Published on 24 May 2022

Emirati fast-food chain to open multiple outlets in Kenya

Highlights the growth of the fast-food market in the country and Africa more broadly

The Dubai-based halal fast-food chain ChicKing is set to open 30 outlets in Kenya over the next five years, beginning with the first in Mombasa in June. This marks the latest geographic expansion of the Emirati chain, which has seen rapid growth in recent years. But it equally highlights the size of the market in Kenya – and Africa more broadly – where demand for fast food has increased significantly in recent years.

With the Kenya move ChicKing’s store count is now set to grow beyond 230 and expand the firm’s presence to 28 countries. Among the jurisdictions it currently operates in are Angola, Cote d’Ivoire, Djibouti, Nigeria, and Somalia, with plans to expand – in Africa alone – to Democratic Republic of Congo, Egypt, Mauritius, South Africa, Sudan, and Tanzania.

The market is not without competitors. In Kenya alone, there is an established presence of the United States-based Kentucky Fried Chicken (KFC), Burger King, Subway and Domino Pizza chains, as well as Japan’s Toridoll and select South African outlets. The presence of these brands in Kenya is a testament to the popularity of fast-food in the country.

Africa has seen notable growth of fast-food industry (also known as quick-service restaurants) in recent years. Taken together with the Middle East the fast-food market is expected to grow from an estimated US$30.8bn in 2021 to US$59.1 in 2026. Leading the charge is South Africa where the market size is projected to reach US$4.9bn by 2026.

The expansion has been driven by a young population (the market), rapid urbanisation (the access), and rising disposable income (the means). Aspirational taste also plays a role. Brands such as McDonalds and KFC are familiar (and desirable). As economies grow people have less time to dedicate to making food, especially amid decreasing household sizes.

In fact, as far back as 2011, Yum Brands (the owner of KFC, Taco Bell and others) declared that Africa could be the next China when it comes to the size of the fast-food market. The parallel drew on the above-mentioned demographic factors but also the fact that chicken is the main animal protein consumed. This has yet to pass, owing mainly to the inherent problem of comparing an essentially homogeneous market (China) with a collection of as many as 54 different markets, each with their own unique local environments and different rules of doing business.

Other enduring challenges for fast food operators in Africa include underdeveloped supply chains, inconsistent power supply, and local partnerships potentially fraught with political exposure. Incidentally, two years before he became President Cyril Ramaphosa held the franchise for all the McDonald’s in South Africa. Another challenge to newcomers is the extent to which established players can both crowd-out and price-out new market entrants. McDonalds and Starbucks have been accused of crushing competition by engaging in price wars. In due course fast food distributors may be forced to provide healthier food options in response to market demand and stricter regulatory control. Obesity is rising in Africa. Between 1980 and 2017 Ghana’s obesity rate jumped from less than 2% of the adult population to 13%, while Kenya’s has increased by 100% since 1990.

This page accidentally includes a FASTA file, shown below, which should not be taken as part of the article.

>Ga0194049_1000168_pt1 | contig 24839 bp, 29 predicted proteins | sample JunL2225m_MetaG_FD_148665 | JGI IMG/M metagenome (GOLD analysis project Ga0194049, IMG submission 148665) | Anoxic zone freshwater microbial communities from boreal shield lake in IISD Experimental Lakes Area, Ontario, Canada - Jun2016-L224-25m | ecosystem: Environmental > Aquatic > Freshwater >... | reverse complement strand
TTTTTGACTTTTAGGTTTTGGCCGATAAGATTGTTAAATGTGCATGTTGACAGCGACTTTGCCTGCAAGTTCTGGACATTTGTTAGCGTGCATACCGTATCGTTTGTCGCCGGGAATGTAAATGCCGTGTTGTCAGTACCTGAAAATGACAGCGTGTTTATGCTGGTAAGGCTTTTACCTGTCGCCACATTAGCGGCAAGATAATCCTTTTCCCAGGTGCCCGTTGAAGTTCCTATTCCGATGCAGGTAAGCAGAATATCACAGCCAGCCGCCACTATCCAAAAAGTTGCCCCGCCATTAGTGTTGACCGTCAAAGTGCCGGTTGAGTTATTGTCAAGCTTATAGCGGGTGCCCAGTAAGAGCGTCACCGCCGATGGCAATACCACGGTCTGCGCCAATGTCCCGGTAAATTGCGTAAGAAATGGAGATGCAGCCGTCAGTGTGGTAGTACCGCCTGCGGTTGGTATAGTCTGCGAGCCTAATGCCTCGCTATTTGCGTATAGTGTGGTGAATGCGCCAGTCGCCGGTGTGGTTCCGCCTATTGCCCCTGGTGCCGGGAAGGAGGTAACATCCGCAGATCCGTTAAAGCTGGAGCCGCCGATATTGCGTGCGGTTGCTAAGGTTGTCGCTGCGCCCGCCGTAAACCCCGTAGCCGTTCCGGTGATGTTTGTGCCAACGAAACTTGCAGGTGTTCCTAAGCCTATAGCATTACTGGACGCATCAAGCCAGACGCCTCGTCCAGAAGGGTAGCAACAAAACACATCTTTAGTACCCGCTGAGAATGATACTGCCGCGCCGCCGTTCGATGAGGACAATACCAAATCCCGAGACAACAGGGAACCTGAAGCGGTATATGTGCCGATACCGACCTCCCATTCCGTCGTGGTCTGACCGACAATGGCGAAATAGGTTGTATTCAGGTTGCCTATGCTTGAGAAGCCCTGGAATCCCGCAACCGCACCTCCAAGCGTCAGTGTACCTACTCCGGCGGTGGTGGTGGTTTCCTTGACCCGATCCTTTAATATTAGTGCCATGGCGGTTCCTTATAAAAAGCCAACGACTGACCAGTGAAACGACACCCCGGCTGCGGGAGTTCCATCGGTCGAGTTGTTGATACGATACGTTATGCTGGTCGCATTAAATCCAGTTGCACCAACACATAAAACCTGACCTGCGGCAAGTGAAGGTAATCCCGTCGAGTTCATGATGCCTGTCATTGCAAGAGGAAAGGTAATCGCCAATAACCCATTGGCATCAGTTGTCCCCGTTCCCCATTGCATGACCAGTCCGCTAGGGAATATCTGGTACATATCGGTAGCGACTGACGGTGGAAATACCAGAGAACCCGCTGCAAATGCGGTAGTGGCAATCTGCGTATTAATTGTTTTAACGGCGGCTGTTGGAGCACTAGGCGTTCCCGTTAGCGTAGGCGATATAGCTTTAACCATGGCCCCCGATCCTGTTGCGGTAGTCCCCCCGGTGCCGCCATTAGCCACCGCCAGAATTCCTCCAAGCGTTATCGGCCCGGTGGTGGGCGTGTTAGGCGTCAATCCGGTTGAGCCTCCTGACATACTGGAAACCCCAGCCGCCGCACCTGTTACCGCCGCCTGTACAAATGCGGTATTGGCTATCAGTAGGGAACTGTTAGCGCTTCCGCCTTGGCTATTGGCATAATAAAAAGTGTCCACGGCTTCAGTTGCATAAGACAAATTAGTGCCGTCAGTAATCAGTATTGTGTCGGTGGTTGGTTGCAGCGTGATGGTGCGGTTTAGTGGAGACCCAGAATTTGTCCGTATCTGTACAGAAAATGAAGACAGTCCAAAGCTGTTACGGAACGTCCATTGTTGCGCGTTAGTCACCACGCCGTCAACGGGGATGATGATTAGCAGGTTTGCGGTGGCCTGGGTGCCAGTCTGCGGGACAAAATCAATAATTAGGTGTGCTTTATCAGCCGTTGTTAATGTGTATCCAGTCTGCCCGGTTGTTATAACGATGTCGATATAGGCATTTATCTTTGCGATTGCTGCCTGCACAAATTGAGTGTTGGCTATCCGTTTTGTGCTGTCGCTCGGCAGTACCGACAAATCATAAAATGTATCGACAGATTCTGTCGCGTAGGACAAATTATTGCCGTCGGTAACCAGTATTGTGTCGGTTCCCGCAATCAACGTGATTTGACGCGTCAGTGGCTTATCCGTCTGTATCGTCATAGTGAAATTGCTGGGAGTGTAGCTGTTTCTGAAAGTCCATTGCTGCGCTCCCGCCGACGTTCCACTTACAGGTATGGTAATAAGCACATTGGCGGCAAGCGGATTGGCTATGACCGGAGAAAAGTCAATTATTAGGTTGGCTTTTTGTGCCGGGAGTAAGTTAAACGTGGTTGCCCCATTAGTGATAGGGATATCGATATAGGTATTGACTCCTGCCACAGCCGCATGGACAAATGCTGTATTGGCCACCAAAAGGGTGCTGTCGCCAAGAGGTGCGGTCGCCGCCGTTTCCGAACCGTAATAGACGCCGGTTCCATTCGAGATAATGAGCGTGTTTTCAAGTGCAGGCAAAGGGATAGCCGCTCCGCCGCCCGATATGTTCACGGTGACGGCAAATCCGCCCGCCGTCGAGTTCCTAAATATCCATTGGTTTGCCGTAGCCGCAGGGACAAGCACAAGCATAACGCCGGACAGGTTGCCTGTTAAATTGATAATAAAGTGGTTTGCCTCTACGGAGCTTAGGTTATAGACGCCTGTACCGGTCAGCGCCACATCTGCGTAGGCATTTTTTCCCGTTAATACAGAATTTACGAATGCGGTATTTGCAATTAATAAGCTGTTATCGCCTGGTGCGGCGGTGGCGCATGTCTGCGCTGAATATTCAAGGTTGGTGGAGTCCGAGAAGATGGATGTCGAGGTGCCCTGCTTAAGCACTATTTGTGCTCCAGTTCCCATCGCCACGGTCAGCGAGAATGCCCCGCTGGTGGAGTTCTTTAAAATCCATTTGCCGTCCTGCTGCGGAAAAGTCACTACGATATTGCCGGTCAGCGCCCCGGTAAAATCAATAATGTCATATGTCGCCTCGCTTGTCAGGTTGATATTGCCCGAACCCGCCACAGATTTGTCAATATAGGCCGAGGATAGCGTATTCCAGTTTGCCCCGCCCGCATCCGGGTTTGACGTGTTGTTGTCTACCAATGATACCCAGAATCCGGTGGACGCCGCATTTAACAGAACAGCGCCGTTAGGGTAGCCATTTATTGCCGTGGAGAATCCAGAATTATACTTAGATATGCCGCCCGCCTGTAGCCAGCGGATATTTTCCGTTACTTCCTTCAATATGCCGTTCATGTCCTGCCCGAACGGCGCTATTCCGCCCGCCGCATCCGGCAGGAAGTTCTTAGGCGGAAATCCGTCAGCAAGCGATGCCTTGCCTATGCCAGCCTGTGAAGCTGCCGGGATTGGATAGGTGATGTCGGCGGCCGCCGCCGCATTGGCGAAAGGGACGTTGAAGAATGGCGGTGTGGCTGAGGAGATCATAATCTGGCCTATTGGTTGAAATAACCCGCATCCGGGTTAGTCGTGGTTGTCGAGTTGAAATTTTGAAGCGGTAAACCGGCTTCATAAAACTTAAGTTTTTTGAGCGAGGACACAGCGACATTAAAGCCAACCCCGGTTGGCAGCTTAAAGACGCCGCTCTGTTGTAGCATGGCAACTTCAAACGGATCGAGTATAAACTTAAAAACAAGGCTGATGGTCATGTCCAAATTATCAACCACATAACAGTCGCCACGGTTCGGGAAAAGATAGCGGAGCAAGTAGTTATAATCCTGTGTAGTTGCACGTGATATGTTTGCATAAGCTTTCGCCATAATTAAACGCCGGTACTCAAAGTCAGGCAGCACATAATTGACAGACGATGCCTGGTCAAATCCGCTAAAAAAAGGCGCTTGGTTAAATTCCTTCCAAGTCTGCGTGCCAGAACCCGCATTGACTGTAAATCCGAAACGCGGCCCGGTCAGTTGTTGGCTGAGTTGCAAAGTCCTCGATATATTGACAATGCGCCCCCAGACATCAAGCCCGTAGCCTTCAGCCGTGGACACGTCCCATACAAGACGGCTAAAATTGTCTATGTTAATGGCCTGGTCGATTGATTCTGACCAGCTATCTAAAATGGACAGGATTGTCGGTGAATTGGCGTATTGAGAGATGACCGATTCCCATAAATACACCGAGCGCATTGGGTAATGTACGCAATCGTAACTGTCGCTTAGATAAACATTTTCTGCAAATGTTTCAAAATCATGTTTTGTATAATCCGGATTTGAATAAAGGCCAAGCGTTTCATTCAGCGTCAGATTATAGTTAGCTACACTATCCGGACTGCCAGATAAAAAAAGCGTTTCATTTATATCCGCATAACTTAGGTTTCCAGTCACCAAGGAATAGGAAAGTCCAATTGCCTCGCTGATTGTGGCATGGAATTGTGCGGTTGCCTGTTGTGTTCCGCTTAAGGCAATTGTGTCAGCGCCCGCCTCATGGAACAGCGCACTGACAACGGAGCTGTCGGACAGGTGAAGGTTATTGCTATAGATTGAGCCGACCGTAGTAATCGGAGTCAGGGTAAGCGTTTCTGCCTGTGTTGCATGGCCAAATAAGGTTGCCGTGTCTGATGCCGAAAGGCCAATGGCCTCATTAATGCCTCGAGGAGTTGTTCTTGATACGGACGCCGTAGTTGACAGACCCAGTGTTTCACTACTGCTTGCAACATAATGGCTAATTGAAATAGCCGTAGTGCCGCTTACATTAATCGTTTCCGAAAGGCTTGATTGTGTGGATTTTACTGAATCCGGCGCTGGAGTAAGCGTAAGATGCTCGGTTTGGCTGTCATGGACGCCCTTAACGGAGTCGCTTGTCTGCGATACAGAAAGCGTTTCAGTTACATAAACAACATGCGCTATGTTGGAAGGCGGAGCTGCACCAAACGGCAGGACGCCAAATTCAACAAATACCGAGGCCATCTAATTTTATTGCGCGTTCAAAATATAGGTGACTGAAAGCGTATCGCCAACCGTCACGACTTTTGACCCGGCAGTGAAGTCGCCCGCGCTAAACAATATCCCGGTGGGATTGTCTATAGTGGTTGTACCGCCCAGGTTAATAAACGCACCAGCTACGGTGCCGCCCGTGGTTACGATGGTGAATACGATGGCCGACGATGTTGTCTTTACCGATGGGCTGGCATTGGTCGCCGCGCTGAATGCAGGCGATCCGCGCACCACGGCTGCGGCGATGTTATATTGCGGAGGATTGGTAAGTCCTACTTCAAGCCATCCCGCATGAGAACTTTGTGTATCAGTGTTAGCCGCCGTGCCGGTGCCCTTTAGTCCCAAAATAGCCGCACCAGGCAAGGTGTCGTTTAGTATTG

Asian fast-food chains with the appetite (so to speak) to weather these challenges in a bid for their share of a growing African market have a potential unique advantage: the underserviced halal fast food market. ChicKing, for example, credits much of its success on the continent with their appeal to an Islamic consumer base. And while the company does not necessarily change its menu notably between countries, there is much to be said about international chains tailoring their offerings for local tastes. In Nigeria, for example. Dominos sells a pizza topped with local staple Jollof rice.



UAE-based fast food chain ChicKing plans Kenya entry in June’, Business Daily Africa, 12 May 2022

Africa: the next frontier for fast food?’, Financial Times, 07 October 2011

Middle East And Africa Fast Food Market’, Market Data Forecast, January 2022

South Africa Fast Food Market Expected to Reach $4.9 Billion by 2026’, Allied Market Research, 2018

Is Fast Food Eating Away at Africa's Progress?’ Think Global Health, 13 January 2022

Yes, South African president Ramaphosa used to own McDonald’s franchises’, Africa Check, 20 April 2021

How Africa is giving fast food a new spin’ CNN, 11 December 2015

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